Added chemistries including dyes, finishes and coatings, may impact the health of textiles workers as well as consumers of the final product. Nowadays, the impact of chemistry is widely seen as a key differentiator in the industry. Dyeing & finishing contributes the most to pollution in textiles value chain in terms of per unit of production. Addressing issues in dyeing would contribute a lot to protect environment and greening supply chains. Using the Restricted Substance List (RSL) is one way to eliminate hazardous chemicals from the supply chain. So, chemical management is to be looked upon as an important step in keeping the environment clean.
End-of-Life: Finally, the end-of-life scenario or disposal of a textile article including its biodegradability and recyclability to turn it into new raw material, strongly affect its sustainability. Many new initiatives are taking place in this respect to bring textiles into circular economy concept so as to reduce waste and give a new life to textiles. Here, a company can explore innovative ways to avoid sending the discarded textile to landfills, etc. Choosing to work with biodegradable fibres such as cotton, viscose, modal, lyocell is another solution available to the textiles industry.
Though the above four steps are easier said than done, integrating them into the industry is one of the toughest tasks. So, industry needs to work on integrating the value chain for the larger benefit of society. Collaboration among the value chain can bring huge benefits to the table and will be a sustainable solution for the industry.
Collaboration is the key
Currently, there are many non-profit groups who are working to raise the standard of the industry and one such group is Sustainable Apparel Coalition (SAC). The SAC's vision is of an apparel and textiles industry that produces no unnecessary environmental harm and has a positive impact on the people and communities associated with its activities.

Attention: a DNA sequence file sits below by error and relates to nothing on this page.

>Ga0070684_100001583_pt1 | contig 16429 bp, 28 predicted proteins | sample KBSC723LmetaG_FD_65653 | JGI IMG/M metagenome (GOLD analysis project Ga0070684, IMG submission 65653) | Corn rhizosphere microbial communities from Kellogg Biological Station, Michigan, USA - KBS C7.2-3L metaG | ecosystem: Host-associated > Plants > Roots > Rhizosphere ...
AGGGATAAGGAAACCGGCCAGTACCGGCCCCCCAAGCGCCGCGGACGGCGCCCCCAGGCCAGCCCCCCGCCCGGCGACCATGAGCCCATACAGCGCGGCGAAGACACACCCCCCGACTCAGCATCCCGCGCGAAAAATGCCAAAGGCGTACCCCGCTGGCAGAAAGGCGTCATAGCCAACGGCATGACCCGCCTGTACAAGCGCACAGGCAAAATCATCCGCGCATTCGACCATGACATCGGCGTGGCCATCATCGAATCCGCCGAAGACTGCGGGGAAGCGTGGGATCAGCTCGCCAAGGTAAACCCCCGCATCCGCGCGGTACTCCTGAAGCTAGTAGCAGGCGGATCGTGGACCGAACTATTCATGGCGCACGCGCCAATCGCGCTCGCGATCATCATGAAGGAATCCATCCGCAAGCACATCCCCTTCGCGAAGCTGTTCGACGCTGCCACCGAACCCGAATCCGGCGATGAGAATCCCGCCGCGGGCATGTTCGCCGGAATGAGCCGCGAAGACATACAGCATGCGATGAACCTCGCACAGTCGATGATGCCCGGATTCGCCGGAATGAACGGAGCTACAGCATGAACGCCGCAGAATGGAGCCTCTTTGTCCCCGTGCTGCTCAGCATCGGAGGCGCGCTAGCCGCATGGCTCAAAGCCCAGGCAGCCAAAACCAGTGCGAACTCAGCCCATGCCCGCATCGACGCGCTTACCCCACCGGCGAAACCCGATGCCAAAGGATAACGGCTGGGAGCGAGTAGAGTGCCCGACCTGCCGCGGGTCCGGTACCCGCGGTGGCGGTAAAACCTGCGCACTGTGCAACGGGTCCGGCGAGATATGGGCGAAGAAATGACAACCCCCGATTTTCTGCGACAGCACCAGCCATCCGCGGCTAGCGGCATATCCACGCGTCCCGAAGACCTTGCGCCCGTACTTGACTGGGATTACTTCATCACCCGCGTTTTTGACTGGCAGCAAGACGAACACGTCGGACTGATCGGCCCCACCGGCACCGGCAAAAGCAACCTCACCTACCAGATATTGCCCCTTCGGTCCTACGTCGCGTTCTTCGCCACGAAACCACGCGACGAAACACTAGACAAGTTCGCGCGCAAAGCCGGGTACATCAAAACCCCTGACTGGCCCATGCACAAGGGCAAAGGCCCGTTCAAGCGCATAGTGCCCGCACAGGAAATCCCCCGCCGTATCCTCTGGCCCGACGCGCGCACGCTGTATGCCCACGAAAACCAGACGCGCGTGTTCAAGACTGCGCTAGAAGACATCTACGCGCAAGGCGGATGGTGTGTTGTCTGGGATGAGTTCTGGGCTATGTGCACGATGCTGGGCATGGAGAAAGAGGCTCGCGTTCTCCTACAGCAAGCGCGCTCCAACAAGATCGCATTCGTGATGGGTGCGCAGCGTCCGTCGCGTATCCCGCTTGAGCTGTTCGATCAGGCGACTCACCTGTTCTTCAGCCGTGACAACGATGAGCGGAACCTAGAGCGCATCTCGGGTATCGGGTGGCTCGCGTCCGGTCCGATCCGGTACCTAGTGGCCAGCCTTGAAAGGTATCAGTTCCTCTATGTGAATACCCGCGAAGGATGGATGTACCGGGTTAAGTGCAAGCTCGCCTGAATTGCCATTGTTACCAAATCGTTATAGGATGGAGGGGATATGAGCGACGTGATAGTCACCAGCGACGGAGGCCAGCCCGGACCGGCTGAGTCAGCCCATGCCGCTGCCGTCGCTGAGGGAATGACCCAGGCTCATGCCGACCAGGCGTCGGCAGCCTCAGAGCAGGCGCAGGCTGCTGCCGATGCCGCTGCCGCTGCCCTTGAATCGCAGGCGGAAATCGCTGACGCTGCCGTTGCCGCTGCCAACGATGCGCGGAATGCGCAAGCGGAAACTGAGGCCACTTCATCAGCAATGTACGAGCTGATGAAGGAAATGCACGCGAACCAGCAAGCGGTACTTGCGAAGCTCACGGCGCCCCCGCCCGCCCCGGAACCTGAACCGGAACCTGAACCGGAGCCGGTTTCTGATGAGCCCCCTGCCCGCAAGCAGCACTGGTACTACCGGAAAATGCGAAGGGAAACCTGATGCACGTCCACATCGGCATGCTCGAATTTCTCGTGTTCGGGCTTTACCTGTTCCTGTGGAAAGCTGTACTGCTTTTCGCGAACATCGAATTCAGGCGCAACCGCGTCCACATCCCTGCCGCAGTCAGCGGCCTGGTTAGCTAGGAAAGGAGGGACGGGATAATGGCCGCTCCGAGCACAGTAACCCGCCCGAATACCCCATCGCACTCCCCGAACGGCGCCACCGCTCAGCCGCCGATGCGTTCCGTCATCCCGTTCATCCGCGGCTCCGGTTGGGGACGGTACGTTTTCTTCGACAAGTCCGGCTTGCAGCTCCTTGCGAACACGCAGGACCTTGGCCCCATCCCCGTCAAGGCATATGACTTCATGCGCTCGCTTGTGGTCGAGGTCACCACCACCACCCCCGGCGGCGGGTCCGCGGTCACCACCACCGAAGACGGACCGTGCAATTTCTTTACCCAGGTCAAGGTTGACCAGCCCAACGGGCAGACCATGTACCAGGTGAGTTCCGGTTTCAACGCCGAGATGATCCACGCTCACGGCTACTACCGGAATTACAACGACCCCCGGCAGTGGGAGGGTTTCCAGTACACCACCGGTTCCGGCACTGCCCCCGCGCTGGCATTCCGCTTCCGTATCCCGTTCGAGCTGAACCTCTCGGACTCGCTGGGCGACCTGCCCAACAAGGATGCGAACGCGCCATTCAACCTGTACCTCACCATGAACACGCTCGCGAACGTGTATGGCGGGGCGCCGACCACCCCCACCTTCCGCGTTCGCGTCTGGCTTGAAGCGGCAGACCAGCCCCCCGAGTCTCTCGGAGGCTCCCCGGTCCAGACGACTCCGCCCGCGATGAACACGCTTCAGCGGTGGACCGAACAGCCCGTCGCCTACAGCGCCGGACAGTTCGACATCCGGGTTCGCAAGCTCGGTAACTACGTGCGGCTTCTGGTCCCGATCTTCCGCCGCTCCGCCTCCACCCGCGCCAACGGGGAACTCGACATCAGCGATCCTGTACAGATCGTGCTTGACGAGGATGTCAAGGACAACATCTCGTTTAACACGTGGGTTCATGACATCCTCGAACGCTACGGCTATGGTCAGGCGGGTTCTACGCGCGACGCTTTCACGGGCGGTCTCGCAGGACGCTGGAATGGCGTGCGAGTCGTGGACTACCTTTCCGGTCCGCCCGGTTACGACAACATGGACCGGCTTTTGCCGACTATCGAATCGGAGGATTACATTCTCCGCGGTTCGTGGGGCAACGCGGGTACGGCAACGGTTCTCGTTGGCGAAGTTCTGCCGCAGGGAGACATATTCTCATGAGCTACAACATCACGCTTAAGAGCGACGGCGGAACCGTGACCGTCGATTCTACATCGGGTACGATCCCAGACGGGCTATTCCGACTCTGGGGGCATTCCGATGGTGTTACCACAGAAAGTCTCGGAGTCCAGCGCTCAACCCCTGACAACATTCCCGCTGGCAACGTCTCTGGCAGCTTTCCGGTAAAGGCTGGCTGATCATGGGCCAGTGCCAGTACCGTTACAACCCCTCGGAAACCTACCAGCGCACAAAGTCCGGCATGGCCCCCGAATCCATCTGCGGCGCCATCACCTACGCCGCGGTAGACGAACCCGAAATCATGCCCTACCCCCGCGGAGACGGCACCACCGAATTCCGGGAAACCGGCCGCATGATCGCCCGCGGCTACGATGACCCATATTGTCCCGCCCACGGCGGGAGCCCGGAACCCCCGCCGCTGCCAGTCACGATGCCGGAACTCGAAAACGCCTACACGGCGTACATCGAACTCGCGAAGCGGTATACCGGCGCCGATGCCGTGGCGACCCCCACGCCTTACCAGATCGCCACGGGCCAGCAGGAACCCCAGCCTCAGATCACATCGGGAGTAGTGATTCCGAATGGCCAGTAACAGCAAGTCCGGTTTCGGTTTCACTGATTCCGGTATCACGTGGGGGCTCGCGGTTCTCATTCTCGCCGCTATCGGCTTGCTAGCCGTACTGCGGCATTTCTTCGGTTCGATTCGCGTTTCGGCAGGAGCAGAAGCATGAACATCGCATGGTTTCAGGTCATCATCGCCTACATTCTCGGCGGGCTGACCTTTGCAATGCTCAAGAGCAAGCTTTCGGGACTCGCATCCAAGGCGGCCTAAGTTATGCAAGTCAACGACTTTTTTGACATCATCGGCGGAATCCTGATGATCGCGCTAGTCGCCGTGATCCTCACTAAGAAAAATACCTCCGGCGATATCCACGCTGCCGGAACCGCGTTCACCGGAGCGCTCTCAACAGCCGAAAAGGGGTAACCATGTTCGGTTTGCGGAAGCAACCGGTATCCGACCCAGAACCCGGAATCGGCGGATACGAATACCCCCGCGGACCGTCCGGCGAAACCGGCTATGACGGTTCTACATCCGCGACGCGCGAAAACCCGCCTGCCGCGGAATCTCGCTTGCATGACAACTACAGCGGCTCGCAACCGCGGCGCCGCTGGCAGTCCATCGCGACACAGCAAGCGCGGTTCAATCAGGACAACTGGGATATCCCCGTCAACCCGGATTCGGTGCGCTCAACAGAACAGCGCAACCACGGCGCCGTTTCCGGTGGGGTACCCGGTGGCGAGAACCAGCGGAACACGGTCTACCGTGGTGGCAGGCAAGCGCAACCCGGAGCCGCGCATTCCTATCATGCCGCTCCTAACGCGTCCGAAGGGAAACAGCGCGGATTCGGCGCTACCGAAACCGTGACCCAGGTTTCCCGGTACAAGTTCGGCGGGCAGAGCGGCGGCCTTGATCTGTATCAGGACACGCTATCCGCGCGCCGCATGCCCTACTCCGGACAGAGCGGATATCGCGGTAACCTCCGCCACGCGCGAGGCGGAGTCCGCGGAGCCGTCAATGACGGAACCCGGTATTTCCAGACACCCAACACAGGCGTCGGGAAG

SAC is driving this through the Higg Index. This self-assessment tool empowers brands, retailers and facilities of all sizes, at every stage in their sustainability journey, to measure their environmental and social and labour impacts and identify areas for improvement. The Higg Index delivers a holistic overview of the sustainability performance of a product or company a big-picture perspective that is essential for progress to be made. The other non-profit is Textile Exchange. It inspires and equips people to accelerate sustainable practices in the textiles value chain.
In chemical management and wastewater management, the ZDHC (Zero Discharge of Hazardous Chemicals) Foundation oversees implementation of the ZDHC Programme. Their mission is to advance towards zero discharge of hazardous chemicals in the textile, leather and footwear value chain to improve the environment and people's well-being by widespread implementation of sustainable chemistry and best practices in the industry to protect consumers, workers and the environment.
Another way to know ones impact on environment is by conducting a life cycle assessment (LCA) of the product. This helps in understanding the environment impacts during the various phases of a product life cycle. This in turn may assist companies in finding gaps in the process and closing those gaps can lead to certain advantages like adopting best practices. Certifications (like ISO 14001, OekoTex 100) and Ecolabels (like EU Ecoflower, USDA Biobased Product) are other areas to consider to take ones organisation to a different level.
Sustainability is not only about looking into environmental aspects but also to developing a clean supply chain, societal needs and creating a safe and healthy ecosystem. To sum up, sustainability has to be integrated in business strategy and has to become a way of life if we want our businesses to survive and thrive in the years to come.
About the author
Ajay Sardana is Chief Sustainability Officer (Pulp & Fibre Business) at Grasim Industries. Ltd, Aditya Birla Group.